× 105 pa.


What is the excess pressure inside a bubble of soap solution of radius 5 mm, given that the surface tension of soap solution at the temperature ( 20° C) is 2.5 x 10-2 N/m? If an air bubble of the same dimension were formed at a depth of 40 cm inside a container containing the soap solution (of relative density 1.2), what would be the pressure inside the bubble? (1 atm = 1.01 ×105 Pa)

Radius of the bubble r = 5mm = 5 × 10-3m
Surface tension of the soap solution
σ = 2.5 × 10-2 Nm-1
Pressure inside the bubble P = =  = 20 Pa
Excess pressure inside an air bubble under soap solution P
                                                                                  = = 10 Pa
Density of soap solution = relative density
× 1000 = 1.2 × 1000 = 1200 kgm-3.
Pressure inside the bubble = atmospheric pressure + pressure due to soap solution of height 40cm
                                       = 1.01
×105 + (0.4 x 1.2 × 1000 × 9.8)
                                       = 1.05
× 105 Pa
The excess pressure is so small that up to 3 significant figures, total pressure inside the air bubble = 1.05
× 105 Pa.


A tank with a square base of area 1 sq m is divided by a vertical partition in the middle. The bottom of the partition has a small hinged door of area 20 sq cm. The tank is filled with water in one compartment and an acid (of relative density 1.7) in the other, both to a height of 4m. compute the force necessary to keep the door closed?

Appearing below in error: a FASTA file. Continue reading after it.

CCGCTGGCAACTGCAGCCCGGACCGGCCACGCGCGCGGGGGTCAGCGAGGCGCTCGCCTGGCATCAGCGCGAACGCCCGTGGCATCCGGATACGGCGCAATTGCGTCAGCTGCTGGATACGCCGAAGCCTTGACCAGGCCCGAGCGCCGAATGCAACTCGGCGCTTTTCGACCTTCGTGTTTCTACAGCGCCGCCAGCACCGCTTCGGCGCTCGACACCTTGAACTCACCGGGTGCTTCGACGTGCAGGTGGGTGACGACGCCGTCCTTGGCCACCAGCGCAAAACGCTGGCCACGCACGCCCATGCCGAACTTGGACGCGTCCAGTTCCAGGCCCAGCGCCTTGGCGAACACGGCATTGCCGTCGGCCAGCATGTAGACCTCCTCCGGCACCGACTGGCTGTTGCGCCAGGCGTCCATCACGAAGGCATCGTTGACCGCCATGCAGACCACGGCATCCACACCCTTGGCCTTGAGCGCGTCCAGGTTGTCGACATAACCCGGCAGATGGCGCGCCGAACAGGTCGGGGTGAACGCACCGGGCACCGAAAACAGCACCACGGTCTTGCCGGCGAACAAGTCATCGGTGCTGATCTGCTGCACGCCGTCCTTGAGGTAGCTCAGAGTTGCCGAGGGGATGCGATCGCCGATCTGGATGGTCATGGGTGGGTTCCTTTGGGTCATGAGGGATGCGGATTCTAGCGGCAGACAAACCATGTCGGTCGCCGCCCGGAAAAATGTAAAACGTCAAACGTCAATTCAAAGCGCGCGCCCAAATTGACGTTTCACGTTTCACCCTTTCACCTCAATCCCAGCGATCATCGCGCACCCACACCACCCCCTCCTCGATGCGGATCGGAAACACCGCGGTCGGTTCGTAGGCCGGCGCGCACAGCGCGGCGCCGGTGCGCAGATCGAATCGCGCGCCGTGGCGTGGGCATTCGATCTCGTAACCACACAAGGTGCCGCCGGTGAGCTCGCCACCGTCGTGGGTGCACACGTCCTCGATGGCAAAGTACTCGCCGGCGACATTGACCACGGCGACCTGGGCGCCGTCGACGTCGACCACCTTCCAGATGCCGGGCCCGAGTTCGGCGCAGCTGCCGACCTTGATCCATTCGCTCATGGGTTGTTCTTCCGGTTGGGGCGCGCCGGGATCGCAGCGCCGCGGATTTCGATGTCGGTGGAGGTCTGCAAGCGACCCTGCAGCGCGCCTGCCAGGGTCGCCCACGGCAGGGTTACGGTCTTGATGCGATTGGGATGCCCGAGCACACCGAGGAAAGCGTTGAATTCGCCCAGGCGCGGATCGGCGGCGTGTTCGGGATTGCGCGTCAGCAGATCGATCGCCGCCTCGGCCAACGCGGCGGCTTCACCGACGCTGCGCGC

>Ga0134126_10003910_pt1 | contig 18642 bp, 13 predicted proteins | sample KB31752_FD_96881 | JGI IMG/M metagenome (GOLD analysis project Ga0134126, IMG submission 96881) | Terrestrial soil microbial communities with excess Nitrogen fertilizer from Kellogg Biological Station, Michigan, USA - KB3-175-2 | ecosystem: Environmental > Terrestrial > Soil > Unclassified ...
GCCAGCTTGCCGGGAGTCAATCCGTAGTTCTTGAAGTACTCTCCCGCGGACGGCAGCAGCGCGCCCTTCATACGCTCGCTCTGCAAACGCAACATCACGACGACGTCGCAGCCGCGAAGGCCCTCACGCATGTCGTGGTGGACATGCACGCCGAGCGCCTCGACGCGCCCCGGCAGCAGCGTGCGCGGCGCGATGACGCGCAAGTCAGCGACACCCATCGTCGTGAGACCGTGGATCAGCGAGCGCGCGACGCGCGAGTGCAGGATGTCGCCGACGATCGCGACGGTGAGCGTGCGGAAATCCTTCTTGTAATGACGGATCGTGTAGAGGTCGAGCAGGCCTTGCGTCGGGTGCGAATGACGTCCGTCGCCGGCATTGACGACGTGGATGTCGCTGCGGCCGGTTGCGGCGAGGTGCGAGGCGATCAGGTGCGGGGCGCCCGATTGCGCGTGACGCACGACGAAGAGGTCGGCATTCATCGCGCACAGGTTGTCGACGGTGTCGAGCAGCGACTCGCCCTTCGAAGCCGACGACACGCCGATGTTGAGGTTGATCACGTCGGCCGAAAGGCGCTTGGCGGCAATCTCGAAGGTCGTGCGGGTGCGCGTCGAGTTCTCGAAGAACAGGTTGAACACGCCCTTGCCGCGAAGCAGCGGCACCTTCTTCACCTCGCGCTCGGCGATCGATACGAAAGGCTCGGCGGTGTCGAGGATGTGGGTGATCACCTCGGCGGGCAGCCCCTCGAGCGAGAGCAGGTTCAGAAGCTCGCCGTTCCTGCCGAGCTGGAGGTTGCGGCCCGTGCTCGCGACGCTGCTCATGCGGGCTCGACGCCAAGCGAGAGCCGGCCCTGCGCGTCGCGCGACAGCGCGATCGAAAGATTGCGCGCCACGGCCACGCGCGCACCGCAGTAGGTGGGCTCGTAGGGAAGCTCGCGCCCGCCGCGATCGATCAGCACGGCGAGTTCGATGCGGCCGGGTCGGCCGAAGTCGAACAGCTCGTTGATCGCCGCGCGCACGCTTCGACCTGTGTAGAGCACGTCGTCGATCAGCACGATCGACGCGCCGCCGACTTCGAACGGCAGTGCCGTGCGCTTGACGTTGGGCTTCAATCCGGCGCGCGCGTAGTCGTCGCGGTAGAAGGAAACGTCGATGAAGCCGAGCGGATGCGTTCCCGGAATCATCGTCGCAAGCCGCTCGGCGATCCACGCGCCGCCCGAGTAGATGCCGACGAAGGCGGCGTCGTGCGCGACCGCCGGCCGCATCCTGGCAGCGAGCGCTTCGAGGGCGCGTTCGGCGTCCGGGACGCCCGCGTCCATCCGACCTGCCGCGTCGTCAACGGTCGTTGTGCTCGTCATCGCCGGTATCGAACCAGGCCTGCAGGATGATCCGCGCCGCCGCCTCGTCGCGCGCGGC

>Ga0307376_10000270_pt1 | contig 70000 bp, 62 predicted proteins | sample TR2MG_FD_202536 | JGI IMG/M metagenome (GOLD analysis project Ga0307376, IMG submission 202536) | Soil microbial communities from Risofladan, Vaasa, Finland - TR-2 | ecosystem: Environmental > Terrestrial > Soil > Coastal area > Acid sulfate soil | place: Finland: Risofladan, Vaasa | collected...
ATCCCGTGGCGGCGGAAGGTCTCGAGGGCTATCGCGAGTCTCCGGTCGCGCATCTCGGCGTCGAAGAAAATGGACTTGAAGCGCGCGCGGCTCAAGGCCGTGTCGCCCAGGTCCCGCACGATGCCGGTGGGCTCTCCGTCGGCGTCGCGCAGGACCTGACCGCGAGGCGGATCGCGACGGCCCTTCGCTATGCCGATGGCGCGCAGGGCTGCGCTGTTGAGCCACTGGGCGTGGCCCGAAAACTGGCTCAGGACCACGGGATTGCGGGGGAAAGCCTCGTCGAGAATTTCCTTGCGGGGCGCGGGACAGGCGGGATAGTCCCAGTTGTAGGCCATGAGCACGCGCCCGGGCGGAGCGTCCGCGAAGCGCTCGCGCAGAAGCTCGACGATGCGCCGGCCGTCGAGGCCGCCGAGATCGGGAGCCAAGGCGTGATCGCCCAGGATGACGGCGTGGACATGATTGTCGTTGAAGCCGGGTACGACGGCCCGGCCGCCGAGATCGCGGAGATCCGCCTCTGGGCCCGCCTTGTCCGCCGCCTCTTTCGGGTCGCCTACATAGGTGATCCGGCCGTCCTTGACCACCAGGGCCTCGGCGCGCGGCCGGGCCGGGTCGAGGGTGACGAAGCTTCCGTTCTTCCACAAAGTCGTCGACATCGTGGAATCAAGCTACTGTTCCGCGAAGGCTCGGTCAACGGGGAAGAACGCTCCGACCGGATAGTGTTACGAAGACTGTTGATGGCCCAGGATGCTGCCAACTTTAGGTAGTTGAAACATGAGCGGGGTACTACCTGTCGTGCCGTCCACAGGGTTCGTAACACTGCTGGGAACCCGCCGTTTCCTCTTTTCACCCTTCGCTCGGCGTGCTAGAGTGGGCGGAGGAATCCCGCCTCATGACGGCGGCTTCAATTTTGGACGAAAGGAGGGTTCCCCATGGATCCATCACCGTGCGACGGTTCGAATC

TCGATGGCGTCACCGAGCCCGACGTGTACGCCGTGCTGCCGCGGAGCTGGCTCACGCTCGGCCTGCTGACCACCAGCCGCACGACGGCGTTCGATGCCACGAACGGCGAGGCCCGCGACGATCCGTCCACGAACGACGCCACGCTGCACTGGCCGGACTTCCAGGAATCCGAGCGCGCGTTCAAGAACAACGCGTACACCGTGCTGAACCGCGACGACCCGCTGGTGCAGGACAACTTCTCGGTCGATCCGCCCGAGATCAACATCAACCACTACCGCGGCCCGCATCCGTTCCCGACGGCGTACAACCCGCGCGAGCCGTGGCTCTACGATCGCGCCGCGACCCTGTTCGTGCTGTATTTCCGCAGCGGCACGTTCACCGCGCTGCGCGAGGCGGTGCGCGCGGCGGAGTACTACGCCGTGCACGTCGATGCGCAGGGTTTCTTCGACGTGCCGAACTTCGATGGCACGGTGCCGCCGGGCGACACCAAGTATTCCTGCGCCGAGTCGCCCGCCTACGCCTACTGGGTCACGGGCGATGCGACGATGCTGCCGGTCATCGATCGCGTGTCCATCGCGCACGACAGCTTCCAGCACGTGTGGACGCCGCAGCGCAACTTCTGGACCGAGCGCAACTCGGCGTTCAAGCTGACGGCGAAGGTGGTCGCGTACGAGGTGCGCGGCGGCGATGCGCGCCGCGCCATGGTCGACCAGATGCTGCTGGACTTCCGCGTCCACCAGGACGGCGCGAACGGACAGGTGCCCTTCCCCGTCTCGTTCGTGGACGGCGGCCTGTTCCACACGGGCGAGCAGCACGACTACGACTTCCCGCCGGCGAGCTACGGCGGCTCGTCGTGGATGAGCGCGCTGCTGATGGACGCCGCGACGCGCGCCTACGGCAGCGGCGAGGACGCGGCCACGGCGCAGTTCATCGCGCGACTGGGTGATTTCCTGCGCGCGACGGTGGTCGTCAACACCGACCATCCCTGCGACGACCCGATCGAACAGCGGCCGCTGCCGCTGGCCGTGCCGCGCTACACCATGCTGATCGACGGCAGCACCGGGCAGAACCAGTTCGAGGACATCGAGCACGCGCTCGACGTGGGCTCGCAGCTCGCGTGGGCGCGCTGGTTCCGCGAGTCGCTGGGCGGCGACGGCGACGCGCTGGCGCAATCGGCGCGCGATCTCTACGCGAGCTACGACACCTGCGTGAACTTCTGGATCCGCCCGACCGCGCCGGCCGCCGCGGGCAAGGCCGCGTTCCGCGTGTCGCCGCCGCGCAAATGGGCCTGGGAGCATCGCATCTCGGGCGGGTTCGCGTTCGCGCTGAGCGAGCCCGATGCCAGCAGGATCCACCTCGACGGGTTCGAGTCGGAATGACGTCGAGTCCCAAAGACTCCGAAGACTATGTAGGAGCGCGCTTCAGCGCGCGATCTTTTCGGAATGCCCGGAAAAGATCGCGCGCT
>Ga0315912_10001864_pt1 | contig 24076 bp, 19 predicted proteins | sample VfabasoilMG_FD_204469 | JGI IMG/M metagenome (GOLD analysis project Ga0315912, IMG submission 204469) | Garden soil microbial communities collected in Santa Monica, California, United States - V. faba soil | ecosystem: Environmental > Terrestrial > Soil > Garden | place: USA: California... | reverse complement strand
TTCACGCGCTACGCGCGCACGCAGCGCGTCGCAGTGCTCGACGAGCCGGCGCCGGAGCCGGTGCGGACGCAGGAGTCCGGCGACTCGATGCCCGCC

Height of water = Height of acid = h = 4.00 m
Density of water ρ = 103 kgm-3
Density of acid ρ = relative density of acid × density of water
                         = 1.7 × 103 kgm-3
Area of the door A = 20cm2  
                          = 20 × 10-4 m2
Pressure at the bottom of water compartment = P × A
                                                                = 39200A N
Similarly, force on the door from acid compartment = h ρ g A
                                                                       = 4 × 1.7 × 103 × 9.8A N
                                                                       = 66640A N
The force on the door from acid compartment is large
                     Difference in force = 66640A – 39200A
                                               = A(66640 – 39200)
                                               = 27440 × 20 × 10-4 = 54.88 N.


A manometer reads the pressure of a gas in an enclosure as shown in figure (a). When some of the gas is removed by a pump, the manometer reads as in (b). The liquid used in the manometer is mercury and the atmospheric pressure is 76cm of mercury.
(i) Give the absolute and gauge pressure of the gas in the enclosure for cases
(a) and (b) in units of cm of mercury.

(ii) How would the levels change in case (b) if 13.6 cm of water are poured in to the right limb of the manometer? ( ignore the small change in the volume of the gas) 


(i) In this case in fig (a) the absolute pressure is equal to 96 cm of Hg and the gauge pressure = 20 cm of Hg and in figure (b) the absolute pressure = 58 cm of Hg and gauge pressure = -18 cm of Hg.
P = P0 + h1
P = 76 cm of Hg + 20 cm of Hg
P = 96 cm of Hg
Gauge pressure is the difference between the absolute pressure and atmospheric pressure.
Gauge pressure = 96 cm of Hg - 76 cm of Hg = 20 cm of Hg.
In the fig. (b), the absolute pressure P of the gas is less than atmospheric pressure.
P = P0 - h2